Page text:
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Abstract
Sargassum serratifolium C. Agardh (Phaeophyceae, Fucales) is a marine brown alga that belongs to the family Sargassaceae. It is widely distributed throughout coastal areas of Korea and Japan. S. serratifolium has been found to contain high concentrations of plastoquinones, which have strong anti-cancer,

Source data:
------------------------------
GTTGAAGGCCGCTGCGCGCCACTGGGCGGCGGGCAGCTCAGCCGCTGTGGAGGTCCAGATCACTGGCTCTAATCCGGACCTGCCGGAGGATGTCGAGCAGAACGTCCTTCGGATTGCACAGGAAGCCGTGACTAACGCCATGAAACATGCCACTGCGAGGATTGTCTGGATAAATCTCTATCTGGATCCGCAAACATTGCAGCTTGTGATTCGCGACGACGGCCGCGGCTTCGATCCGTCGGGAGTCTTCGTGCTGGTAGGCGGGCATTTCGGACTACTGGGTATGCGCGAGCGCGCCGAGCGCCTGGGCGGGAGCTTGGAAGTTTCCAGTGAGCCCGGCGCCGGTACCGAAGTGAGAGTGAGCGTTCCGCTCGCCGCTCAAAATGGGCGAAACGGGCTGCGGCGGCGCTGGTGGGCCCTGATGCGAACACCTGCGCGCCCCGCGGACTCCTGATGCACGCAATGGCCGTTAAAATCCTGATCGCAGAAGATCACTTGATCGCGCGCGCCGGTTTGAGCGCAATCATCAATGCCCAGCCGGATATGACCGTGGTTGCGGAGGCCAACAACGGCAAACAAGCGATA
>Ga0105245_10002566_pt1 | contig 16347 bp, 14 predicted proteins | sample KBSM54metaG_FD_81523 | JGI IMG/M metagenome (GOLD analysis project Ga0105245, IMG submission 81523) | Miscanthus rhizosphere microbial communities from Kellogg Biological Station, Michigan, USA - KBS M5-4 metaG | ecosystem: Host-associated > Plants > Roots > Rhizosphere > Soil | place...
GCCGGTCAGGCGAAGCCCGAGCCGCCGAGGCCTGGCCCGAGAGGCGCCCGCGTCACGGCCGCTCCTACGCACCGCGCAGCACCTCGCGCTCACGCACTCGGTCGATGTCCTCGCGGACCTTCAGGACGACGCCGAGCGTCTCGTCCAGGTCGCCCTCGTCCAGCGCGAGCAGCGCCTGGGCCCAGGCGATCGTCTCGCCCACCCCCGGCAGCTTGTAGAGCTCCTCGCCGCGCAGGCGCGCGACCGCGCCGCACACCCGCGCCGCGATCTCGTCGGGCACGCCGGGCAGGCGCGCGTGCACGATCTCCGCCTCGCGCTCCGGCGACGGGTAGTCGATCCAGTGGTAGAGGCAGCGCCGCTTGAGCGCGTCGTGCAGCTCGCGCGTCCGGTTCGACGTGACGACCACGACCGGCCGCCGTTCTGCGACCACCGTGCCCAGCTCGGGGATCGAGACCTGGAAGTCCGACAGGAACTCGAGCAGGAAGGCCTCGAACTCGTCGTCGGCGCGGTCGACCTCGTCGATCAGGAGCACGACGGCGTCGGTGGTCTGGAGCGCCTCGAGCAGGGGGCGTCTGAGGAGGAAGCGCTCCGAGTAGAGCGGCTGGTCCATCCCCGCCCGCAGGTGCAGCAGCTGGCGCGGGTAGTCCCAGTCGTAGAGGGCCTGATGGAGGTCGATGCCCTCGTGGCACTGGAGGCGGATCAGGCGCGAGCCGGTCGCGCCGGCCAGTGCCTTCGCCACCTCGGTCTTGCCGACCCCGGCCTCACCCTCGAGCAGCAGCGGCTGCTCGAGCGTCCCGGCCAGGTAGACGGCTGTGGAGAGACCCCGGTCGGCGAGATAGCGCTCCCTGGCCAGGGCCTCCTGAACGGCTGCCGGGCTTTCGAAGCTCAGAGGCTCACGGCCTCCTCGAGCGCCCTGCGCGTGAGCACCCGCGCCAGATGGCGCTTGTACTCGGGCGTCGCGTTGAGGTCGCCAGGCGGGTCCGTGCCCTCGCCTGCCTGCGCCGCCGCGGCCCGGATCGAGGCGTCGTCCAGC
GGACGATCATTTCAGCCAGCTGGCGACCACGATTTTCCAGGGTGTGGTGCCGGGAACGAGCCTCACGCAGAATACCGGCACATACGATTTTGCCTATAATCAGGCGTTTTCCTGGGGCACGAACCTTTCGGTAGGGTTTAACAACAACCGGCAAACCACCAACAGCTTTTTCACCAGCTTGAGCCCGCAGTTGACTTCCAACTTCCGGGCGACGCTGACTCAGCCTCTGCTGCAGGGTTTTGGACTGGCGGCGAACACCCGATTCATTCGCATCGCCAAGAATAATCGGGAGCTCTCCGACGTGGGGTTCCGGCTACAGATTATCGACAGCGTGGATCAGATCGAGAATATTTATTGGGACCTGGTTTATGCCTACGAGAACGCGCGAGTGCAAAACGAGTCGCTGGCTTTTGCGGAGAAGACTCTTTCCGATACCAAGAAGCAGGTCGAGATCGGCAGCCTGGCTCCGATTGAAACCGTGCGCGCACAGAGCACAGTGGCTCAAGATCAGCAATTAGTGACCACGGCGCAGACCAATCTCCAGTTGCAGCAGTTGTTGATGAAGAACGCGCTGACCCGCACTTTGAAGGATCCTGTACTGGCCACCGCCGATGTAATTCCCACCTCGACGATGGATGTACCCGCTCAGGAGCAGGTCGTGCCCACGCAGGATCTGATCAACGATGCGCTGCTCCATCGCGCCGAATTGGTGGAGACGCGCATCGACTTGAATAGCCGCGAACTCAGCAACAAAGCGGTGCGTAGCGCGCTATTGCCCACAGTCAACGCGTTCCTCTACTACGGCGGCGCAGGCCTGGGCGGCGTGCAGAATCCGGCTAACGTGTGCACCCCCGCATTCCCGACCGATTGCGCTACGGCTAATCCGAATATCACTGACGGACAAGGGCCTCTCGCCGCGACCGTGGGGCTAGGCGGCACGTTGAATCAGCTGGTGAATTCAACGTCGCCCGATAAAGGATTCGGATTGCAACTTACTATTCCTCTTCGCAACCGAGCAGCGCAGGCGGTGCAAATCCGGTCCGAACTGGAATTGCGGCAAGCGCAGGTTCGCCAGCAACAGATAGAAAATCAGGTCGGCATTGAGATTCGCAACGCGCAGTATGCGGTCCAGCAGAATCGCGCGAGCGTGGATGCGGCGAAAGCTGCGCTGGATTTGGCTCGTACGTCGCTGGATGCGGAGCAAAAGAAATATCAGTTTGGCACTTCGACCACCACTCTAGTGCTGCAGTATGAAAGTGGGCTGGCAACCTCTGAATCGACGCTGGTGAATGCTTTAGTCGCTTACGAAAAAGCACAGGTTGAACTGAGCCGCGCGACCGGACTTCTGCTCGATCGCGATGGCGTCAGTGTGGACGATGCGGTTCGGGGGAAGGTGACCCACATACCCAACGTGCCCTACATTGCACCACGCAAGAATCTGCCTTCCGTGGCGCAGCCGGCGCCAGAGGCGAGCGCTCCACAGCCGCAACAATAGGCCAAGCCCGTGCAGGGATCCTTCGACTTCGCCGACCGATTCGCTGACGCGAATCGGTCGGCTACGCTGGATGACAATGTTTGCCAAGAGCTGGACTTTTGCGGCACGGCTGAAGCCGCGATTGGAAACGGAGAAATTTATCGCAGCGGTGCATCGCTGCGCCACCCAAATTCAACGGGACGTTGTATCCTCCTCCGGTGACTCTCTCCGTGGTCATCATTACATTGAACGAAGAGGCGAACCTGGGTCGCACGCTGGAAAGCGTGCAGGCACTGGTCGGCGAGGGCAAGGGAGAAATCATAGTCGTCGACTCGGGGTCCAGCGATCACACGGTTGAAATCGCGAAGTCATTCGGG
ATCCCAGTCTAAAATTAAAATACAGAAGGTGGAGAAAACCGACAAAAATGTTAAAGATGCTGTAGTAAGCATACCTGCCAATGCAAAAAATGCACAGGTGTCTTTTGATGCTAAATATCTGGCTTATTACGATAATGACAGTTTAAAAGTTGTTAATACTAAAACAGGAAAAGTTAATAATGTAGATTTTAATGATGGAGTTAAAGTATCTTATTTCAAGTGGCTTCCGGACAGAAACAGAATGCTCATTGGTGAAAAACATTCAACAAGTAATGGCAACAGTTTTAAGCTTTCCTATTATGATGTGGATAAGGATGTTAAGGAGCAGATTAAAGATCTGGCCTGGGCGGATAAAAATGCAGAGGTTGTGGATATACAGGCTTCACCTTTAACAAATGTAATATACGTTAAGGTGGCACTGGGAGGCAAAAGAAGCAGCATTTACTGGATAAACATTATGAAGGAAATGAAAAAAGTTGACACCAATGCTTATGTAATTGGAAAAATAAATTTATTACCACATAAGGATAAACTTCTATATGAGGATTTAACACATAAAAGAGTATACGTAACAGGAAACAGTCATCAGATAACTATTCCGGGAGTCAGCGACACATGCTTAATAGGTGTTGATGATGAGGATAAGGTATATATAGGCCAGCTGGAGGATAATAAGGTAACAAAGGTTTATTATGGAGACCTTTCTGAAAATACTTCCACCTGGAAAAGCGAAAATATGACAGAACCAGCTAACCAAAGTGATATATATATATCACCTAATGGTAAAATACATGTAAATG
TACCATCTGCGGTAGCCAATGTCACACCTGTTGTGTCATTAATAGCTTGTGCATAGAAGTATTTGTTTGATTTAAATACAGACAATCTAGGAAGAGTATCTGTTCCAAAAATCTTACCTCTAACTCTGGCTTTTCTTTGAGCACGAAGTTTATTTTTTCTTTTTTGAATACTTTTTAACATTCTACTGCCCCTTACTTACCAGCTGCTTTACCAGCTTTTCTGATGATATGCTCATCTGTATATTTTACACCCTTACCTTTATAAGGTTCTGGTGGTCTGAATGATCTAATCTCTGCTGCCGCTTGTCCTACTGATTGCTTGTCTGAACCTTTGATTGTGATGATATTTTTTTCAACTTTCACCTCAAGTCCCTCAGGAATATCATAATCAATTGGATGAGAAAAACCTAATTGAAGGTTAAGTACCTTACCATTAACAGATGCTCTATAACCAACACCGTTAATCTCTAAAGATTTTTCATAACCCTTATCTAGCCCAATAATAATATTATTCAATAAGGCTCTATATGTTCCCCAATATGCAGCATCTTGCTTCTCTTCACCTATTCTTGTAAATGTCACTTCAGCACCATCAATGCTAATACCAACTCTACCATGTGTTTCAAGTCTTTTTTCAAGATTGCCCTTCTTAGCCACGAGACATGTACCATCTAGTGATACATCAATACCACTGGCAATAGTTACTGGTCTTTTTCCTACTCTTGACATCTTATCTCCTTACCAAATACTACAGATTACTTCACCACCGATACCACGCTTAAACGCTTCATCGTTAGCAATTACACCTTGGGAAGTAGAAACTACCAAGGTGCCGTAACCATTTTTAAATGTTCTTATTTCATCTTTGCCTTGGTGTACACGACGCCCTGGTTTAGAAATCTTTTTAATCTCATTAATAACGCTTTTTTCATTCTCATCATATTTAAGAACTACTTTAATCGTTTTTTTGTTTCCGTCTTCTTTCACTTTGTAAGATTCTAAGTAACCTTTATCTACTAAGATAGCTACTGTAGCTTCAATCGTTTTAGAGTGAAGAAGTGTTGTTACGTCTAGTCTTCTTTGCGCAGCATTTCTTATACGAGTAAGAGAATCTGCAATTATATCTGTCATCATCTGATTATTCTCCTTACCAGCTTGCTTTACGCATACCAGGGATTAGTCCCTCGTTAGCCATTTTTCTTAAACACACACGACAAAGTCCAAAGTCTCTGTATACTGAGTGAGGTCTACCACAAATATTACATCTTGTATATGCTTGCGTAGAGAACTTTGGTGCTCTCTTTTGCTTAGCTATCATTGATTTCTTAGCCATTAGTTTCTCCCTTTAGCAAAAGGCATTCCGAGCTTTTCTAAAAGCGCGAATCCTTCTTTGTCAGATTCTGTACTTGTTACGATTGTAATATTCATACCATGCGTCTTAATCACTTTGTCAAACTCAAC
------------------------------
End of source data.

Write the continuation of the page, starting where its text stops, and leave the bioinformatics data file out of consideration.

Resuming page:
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Sargassum serratifolium C. Agardh (Phaeophyceae, Fucales) is a marine brown alga that belongs to the family Sargassaceae. It is widely distributed throughout coastal areas of Korea and Japan. S. serratifolium has been found to contain high concentrations of plastoquinones, which have strong anti-cancer, anti-inflammatory, antioxidant, and neuroprotective activity. This study aims to investigate the anti-diabetic activity of S. serratifolium and its major constituents through inhibition of protein tyrosine phosphatase 1B (PTP1B), α-glucosidase, and ONOO-mediated albumin nitration. S. serratifolium ethanolic extract and fractions exhibited broad PTP1B and α-glucosidase inhibitory activity (IC50, 1.83~7.04 and 3.16~24.16 µg/mL for PTP1B and α-glucosidase, respectively). In an attempt to identify bioactive compounds, three plastoquinones (sargahydroquinoic acid, sargachromenol and sargaquinoic acid) were isolated from the active n-hexane fraction of S. serratifolium. All three plastoquinones exhibited dose-dependent inhibitory activity against PTP1B in the IC50 range of 5.14–14.15 µM, while sargachromenol and sargaquinoic acid showed dose-dependent inhibitory activity against α-glucosidase (IC50 42.41 ± 3.09 and 96.17 ± 3.48 µM, respectively). In the kinetic study of PTP1B enzyme inhibition, sargahydroquinoic acid and sargaquinoic acid led to mixed-type inhibition, whereas sargachromenol displayed noncompetitive-type inhibition. Moreover, plastoquinones dose-dependently inhibited ONOO-mediated albumin nitration. Docking simulations of these plastoquinones demonstrated negative binding energies and close proximity to residues in the binding pocket of PTP1B and α-glucosidase, indicating that these plastoquinones have high affinity and tight binding capacity towards the active site of the enzymes. These results demonstrate that S. serratifolium and its major plastoquinones may have the potential as functional food ingredients for the prevention and treatment of type 2 diabetes. Full article